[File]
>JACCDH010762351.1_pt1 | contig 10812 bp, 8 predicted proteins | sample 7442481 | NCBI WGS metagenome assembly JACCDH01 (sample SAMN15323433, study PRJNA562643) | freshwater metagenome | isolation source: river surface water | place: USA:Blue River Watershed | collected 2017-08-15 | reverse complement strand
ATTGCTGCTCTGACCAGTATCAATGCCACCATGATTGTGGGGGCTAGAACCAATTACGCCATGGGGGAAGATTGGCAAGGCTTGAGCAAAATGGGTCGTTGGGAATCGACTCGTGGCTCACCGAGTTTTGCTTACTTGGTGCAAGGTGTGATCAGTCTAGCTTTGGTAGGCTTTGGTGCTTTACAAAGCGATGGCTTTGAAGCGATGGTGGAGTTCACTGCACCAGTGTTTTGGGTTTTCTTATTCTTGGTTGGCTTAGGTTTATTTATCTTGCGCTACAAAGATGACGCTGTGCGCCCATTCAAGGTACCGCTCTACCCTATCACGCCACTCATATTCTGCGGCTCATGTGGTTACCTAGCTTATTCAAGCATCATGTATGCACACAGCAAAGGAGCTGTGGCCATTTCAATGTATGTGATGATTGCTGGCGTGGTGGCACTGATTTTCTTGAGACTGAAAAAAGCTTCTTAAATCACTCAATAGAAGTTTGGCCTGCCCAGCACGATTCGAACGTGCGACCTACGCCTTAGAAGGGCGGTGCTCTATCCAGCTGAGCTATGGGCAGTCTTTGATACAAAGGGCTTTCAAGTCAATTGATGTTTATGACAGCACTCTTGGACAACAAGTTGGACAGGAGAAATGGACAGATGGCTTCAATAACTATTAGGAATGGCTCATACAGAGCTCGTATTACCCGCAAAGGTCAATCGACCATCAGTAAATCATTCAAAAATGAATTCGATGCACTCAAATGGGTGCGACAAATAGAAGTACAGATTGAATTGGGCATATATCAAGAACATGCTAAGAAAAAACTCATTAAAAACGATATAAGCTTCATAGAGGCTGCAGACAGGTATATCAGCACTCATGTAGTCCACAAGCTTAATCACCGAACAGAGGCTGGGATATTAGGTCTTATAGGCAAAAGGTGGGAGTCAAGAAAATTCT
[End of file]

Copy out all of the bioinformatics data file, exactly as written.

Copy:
>JACCDH010762351.1_pt1 | contig 10812 bp, 8 predicted proteins | sample 7442481 | NCBI WGS metagenome assembly JACCDH01 (sample SAMN15323433, study PRJNA562643) | freshwater metagenome | isolation source: river surface water | place: USA:Blue River Watershed | collected 2017-08-15 | reverse complement strand
ATTGCTGCTCTGACCAGTATCAATGCCACCATGATTGTGGGGGCTAGAACCAATTACGCCATGGGGGAAGATTGGCAAGGCTTGAGCAAAATGGGTCGTTGGGAATCGACTCGTGGCTCACCGAGTTTTGCTTACTTGGTGCAAGGTGTGATCAGTCTAGCTTTGGTAGGCTTTGGTGCTTTACAAAGCGATGGCTTTGAAGCGATGGTGGAGTTCACTGCACCAGTGTTTTGGGTTTTCTTATTCTTGGTTGGCTTAGGTTTATTTATCTTGCGCTACAAAGATGACGCTGTGCGCCCATTCAAGGTACCGCTCTACCCTATCACGCCACTCATATTCTGCGGCTCATGTGGTTACCTAGCTTATTCAAGCATCATGTATGCACACAGCAAAGGAGCTGTGGCCATTTCAATGTATGTGATGATTGCTGGCGTGGTGGCACTGATTTTCTTGAGACTGAAAAAAGCTTCTTAAATCACTCAATAGAAGTTTGGCCTGCCCAGCACGATTCGAACGTGCGACCTACGCCTTAGAAGGGCGGTGCTCTATCCAGCTGAGCTATGGGCAGTCTTTGATACAAAGGGCTTTCAAGTCAATTGATGTTTATGACAGCACTCTTGGACAACAAGTTGGACAGGAGAAATGGACAGATGGCTTCAATAACTATTAGGAATGGCTCATACAGAGCTCGTATTACCCGCAAAGGTCAATCGACCATCAGTAAATCATTCAAAAATGAATTCGATGCACTCAAATGGGTGCGACAAATAGAAGTACAGATTGAATTGGGCATATATCAAGAACATGCTAAGAAAAAACTCATTAAAAACGATATAAGCTTCATAGAGGCTGCAGACAGGTATATCAGCACTCATGTAGTCCACAAGCTTAATCACCGAACAGAGGCTGGGATATTAGGTCTTATAGGCAAAAGGTGGGAGTCAAGAAAATTCT